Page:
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White House social media summit excludes Twitter and Facebook platforms: NPR



President Trump is a frequent user of social media, but he has also criticized Big Tech a lot. He is hosting a social media summit on Thursday, and some of his biggest supporters on social media will be there.

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NurPhoto / NurPhoto via Getty Images

President Trump is a frequent user of social media, but he has also criticized Big Tech a lot. He is hosting a social media summit on Thursday, and some of his biggest supporters on social media will be there.

NurPhoto / NurPhoto via Getty Images

President Trump will hold a social media summit on Thursday with some of his biggest supporters and lawmakers. Facebook and Twitter would have been excluded from the summit.

This comes at a time when the president, an enthusiastic user of social media – including Twitter that he often deploys to rally his base – has criticized social media platforms, accusing them of silencing those who support him.

A guest, a Twitter user who passes CarpeDonktum, said that when he received the email invitation to the White House, he thought that it could act as spam.

He asked that we retain his real name. He says he fears retaliation against his family.

In Kansas, the homemaker is a celebrity in the conservative world of social media – with more than one hundred thousand subscribers on Twitter. (His nickname is a game on the Latin phrase Carpe Diem – means to seize the day. CarpeDonktum, grab the donkey, refers to the Democrats.)

He is a prolific creator of pro-Trump images and videos mocking the left, tweeting him. Many of his parodies have been re-tweeted by the president.

CarpeDonktum has announced his invitation on Twitter.

The White House kept silence on the guest list. But it seems to be made up of Trump Twitterverse, conservative social media personalities who gravitate around Trump's Twitter star.

And yet, Trump attacked those same social media platforms that were key to its success.

"You're watching Google, Facebook, Twitter and other social media giants, and I've made it clear that our country can not tolerate political censorship, blacklists, and rigged search results," he said. the president last year.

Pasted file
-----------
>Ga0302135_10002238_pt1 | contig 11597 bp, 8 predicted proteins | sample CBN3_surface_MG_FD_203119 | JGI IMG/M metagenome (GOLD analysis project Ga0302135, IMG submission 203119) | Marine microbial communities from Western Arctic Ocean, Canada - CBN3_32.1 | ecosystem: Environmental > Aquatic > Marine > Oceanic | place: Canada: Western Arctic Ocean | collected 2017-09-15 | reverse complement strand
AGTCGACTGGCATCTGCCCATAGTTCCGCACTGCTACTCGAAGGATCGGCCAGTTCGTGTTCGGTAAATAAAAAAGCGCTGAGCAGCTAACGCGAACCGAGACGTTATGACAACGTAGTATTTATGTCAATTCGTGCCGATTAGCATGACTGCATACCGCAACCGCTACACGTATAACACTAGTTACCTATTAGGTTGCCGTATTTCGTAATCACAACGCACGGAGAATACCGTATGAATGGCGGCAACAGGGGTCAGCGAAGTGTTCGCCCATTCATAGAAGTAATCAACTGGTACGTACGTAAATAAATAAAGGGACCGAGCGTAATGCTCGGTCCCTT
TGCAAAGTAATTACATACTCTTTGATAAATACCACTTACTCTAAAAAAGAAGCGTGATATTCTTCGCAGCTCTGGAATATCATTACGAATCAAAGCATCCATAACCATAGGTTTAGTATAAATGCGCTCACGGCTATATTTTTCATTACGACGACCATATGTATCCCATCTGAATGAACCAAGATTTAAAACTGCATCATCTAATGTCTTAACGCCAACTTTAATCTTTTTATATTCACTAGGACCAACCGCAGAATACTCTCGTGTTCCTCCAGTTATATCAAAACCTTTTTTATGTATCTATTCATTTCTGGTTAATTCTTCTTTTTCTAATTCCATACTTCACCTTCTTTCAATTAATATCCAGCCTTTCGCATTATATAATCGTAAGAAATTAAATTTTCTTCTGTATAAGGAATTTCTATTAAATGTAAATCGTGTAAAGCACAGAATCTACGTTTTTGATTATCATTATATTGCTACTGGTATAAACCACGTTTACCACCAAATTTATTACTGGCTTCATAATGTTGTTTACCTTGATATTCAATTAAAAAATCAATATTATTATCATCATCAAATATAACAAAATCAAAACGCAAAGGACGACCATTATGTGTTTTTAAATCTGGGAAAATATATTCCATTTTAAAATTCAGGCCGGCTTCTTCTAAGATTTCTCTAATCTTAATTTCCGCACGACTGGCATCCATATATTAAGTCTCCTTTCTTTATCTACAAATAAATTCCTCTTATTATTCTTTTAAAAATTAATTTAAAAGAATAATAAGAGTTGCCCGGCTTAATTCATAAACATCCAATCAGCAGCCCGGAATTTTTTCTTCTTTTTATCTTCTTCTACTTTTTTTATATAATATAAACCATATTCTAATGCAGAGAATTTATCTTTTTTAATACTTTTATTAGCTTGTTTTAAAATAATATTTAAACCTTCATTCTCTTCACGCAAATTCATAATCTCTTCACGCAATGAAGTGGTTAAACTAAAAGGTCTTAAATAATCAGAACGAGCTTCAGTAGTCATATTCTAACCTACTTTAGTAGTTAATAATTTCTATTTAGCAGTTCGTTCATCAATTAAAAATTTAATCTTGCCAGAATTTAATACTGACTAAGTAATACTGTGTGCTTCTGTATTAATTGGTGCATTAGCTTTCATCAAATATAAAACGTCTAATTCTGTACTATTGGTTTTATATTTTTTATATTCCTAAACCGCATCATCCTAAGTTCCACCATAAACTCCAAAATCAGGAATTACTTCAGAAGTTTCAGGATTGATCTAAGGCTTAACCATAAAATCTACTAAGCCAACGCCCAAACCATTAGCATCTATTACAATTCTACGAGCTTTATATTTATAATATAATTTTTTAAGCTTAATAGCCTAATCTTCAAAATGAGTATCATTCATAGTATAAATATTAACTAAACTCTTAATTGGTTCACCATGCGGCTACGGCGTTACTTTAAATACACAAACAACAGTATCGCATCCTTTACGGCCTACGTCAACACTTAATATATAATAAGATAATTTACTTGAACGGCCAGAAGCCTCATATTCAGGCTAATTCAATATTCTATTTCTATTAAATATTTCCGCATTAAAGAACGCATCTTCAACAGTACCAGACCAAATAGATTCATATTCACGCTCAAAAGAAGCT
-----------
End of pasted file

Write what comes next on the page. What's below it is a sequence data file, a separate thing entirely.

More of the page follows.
In May, Facebook banned several well-known media personalities from the social media sector for violating their policy against violent hate speech, including right-wing conspiracy theorist Alex Jones, extremists Milo Yiannopoulos, Laura Loomer, and Joseph Watson, who works for InfoWars; White supremacist Paul Nehlen, who unsuccessfully presented to Congress in 2016 and 2018. The platform also banned Jones' company, Infowars, as well as Nation of Islam leader Louis Farrakhan.

Twitter had already banned many of these personalities.

Google, Facebook and Twitter all deny censoring the Conservatives on their platforms, but many conservatives do not believe it.

Conservative talk show host Bill Mitchell is one of them. He blames Twitter's algorithm so that some of his subscribers can not see his tweets. He will attend Thursday's social media summit, and he hopes they'll talk about how social media has become the modern public square and the responsibilities that flow from it.

"If you become public, you really have to offer First Amendment protections to people," Mitchell told NPR. "Where everyone can have a free and open speech, let's start the debate and let the best win."

Angelo Carusone, Media Matters Media Monitoring Group chairman, believes in freedom of expression, but he says that some of the guests at the top alarming. "There are some actors on the scene there, but for the most part, they are extreme right-wing extremists and many people who have ties to white nationalism."

Mitchell and CarpeDonktum have disavowed racism to NPR.

But Media Matters points to other guests. Such as Charlie Kirk Turning Point USA, an organization accused of racist views.

Carusone says that the social media summit is a calculated political movement on the part of the Trump administration. He says that it validates the views of the far right. "The normalization of this is the part that concerns me."

As the president rallies his base before the 2020 elections, Carusone questions the consequences of raising these right votes.


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